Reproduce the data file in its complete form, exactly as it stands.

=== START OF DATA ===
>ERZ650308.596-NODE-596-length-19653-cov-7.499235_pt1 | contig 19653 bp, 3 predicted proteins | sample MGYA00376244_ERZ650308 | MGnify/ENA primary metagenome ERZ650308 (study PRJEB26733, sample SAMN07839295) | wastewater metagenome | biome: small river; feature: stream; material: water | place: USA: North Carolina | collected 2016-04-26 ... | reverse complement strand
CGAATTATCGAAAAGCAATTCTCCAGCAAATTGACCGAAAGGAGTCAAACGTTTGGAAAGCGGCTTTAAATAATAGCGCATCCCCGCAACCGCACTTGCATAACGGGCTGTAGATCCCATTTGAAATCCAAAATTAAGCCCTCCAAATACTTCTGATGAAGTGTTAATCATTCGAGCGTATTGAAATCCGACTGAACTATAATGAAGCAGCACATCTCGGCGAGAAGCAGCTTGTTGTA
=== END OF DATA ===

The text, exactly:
>ERZ650308.596-NODE-596-length-19653-cov-7.499235_pt1 | contig 19653 bp, 3 predicted proteins | sample MGYA00376244_ERZ650308 | MGnify/ENA primary metagenome ERZ650308 (study PRJEB26733, sample SAMN07839295) | wastewater metagenome | biome: small river; feature: stream; material: water | place: USA: North Carolina | collected 2016-04-26 ... | reverse complement strand
CGAATTATCGAAAAGCAATTCTCCAGCAAATTGACCGAAAGGAGTCAAACGTTTGGAAAGCGGCTTTAAATAATAGCGCATCCCCGCAACCGCACTTGCATAACGGGCTGTAGATCCCATTTGAAATCCAAAATTAAGCCCTCCAAATACTTCTGATGAAGTGTTAATCATTCGAGCGTATTGAAATCCGACTGAACTATAATGAAGCAGCACATCTCGGCGAGAAGCAGCTTGTTGTA